AI, Autumn Statement, water risks, labour violations in Malaysia, SRI fund, Trump on climate, Black Friday, carbon labelling, RB targets wellbeing
Artificial intelligence holds ‘great hope for humanity’
Artificial Intelligence is a misunderstood technology that can be harnessed to help solve global issues such as cutting CO2 emissions, food waste and water shortages, a conference in London heard this week.
Mustafa Suleyman, co-founder of DeepMind, the UK AI start-up that was acquired by Google in 2014, told an event hosted by energy management platform The Curve that AI has the potential to address some of humanity’s most intractable social problems, such as the anomaly of 800 million people being malnourished while a third of global food production is wasted. “Despite the incredible progress we are making with smartphones and transportation systems, some of our most basic human rights seem to have eluded our complex civilisation,” Suleyman said.
By increasing humanity’s problem-solving capacity, AI can help the world make more rational use of scarce resources, Suleyman said. DeepMind has already helped Google make its data centres’ cooling systems 40% more efficient, cutting overall energy consumption by 15%, he pointed out. Since data centres use 3% of global energy, the potential to help combat climate change is significant, he added.
Munish Datta, head of Plan A and facilities manager at Marks and Spencer, said companies shouldn’t overlook the role of employees in driving energy savings by focusing too much on technologies such as AI. “It is easy to be seduced by technology, but it’s people who will make it happen – 25% to 30% of the benefit from scaled tech is through teaching people to use technology properly.”
John Elkington, chief pollinator at Volans, said disruptive new technologies such as AI, machine-learning and drones hold amazing potential for sustainability, but they also hold perils. He gave the example of the recent denial of service attacks, using dumb devices in homes to bring down much of America’s internet. “We are in the process of creating a system that will be helpful for much of the time but deeply problematic at others.” Elkington said he found it troubling that “precariously few” sustainability professionals are engaged with disruptive new technologies at this formative moment, focusing on old technologies such as oil and gas and chemicals. “My God it’s an exciting time but we have to pay attention and get involved in different ways," Elkington said. "Those denial of service attacks are just the precursor to more shocks.”
Autumn Statement fails to mention ‘climate change’
ENVIRONMENTAL groups criticised Philip Hammond’s 2016 Autumn Statement this week for failing to mention the words climate change, renewable energy or air quality. The UK Chancellor of the Exchequer’s tax and spending plan simply states that “over the next 15 years, more than £100bn of private investment is expected in the UK’s energy sector, providing new cleaner generating capacity”. Hammond confirmed that the carbon price floor will remain frozen until 2020, at £18 per tonne of CO2. There was also a focus on low-carbon transport, with £390m earmarked for “future transport technology”, including £100m towards driverless cars, and £80m for ultra-low emission vehicles. Other big decisions on energy have been delayed, with a decision on a cap on subsidies for green energy, such as offshore wind farms, now due in the spring Budget in 2017.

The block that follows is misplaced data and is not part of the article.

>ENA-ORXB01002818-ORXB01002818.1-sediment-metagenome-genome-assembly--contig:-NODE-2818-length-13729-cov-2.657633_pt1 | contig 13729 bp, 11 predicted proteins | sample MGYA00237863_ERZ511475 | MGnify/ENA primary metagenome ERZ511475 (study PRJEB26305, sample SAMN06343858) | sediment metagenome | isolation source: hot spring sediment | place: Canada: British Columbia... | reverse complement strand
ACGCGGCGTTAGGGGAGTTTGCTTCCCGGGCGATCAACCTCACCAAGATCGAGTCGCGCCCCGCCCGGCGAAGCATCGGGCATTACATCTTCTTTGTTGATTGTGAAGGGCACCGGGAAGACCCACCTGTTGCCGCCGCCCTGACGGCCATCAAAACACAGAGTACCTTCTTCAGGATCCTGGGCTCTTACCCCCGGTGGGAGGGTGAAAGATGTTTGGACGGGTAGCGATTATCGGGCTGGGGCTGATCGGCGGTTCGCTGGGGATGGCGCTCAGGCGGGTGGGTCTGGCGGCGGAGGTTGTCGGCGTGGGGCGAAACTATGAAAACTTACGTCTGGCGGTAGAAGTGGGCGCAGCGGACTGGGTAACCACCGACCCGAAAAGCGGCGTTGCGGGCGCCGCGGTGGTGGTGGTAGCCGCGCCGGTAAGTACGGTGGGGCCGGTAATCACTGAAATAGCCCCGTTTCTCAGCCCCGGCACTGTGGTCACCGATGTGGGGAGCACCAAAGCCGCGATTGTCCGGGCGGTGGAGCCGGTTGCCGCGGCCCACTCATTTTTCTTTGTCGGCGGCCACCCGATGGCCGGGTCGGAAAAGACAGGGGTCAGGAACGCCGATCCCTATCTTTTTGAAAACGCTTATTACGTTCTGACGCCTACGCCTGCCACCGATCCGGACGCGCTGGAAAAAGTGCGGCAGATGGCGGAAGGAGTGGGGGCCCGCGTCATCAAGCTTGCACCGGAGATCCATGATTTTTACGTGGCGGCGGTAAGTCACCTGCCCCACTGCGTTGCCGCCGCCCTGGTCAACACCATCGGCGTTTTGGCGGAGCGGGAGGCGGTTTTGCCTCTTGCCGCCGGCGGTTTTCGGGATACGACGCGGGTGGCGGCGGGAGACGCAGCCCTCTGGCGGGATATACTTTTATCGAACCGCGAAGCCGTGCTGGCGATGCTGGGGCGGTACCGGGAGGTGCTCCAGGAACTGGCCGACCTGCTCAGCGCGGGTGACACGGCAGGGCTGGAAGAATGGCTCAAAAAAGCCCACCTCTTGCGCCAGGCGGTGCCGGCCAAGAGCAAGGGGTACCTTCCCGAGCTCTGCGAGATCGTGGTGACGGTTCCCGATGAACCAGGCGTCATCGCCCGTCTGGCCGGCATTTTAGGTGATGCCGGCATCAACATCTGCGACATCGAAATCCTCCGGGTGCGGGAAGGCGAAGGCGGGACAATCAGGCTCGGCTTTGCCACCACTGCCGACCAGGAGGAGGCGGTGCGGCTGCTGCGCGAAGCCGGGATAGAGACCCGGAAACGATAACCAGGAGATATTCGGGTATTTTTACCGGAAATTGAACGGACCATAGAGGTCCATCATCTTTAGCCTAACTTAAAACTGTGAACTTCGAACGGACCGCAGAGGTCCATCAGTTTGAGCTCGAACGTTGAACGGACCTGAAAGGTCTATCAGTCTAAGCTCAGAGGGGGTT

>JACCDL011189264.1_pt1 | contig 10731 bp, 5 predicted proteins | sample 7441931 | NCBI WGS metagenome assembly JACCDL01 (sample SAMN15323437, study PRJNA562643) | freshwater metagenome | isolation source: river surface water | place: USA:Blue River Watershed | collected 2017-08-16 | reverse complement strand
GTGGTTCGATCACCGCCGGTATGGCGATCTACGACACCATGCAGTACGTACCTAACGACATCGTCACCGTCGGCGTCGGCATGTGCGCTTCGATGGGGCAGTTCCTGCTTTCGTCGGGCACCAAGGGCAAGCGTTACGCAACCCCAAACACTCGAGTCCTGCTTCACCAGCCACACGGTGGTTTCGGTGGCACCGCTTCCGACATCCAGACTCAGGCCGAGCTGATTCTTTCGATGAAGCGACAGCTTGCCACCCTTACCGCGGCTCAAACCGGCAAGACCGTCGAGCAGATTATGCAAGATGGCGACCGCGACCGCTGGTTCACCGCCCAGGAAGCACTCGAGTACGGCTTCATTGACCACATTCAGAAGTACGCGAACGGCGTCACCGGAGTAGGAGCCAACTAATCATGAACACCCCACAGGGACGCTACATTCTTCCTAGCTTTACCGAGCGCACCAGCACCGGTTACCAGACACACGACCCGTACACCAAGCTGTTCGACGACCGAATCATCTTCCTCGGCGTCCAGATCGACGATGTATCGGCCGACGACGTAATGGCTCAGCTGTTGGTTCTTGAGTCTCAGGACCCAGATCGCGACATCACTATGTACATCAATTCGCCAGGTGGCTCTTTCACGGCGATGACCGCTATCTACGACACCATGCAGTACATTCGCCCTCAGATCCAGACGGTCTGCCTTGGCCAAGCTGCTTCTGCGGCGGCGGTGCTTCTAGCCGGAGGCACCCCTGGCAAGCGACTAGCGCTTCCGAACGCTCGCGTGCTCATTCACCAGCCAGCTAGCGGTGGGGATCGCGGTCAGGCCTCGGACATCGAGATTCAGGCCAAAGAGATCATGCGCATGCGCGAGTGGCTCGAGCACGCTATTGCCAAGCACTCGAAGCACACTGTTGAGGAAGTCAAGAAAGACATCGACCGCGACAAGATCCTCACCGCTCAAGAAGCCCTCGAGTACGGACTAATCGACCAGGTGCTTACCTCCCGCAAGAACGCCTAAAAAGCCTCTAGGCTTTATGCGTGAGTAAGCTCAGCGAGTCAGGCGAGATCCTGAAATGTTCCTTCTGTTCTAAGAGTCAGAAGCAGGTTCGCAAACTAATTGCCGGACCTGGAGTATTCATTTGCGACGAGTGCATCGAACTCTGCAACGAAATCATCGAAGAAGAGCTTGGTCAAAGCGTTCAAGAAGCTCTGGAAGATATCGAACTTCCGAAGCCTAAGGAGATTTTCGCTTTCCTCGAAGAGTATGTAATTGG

Innovate UK welcomed the statement, saying that the support for productivity and business-led innovation announced by the Chancellor was “potentially game changing”. However, Friends of the Earth’s senior campaigner Liz Hutchins said: “The Chancellor is pootling along in the slow lane, when the UK needs to be on the fast track to a low-carbon economy. With Donald Trump appointing climate deniers and oil lobbyists to his transition team, this is a huge missed opportunity for the UK to show the global leadership and urgency needed to protect our planet.”
Caroline Lucas, Green party co-leader, said Hammond’s failure to mention the UK’s ratification of the Paris climate change agreement was shameful. “By caving into the motor lobby and freezing fuel duty again for the seventh year in a row, the government has made a mockery of the fact that it is the hottest year on record, and condemned us to more carbon emissions and deadly pollution.”
Investors press meat producers on water pollution risks
CARGILL, JBS, Perdue Farms, and Smithfield Foods, four of the world’s largest meat producers, are being pressed by a group of 45 institutional investors with more than $1tn in assets to address the water pollution risks associated with livestock.
“As investors analysing water risks in our portfolios, we believe that robust management of water quality challenges is a critical aspect of risk-management in the meat industry, and one of increasing importance in the context of climate change and growing weather extremes,” said the investors, who are members of sustainability non-profit advocate Ceres and the Interfaith Center on Corporate Responsibility (ICCR).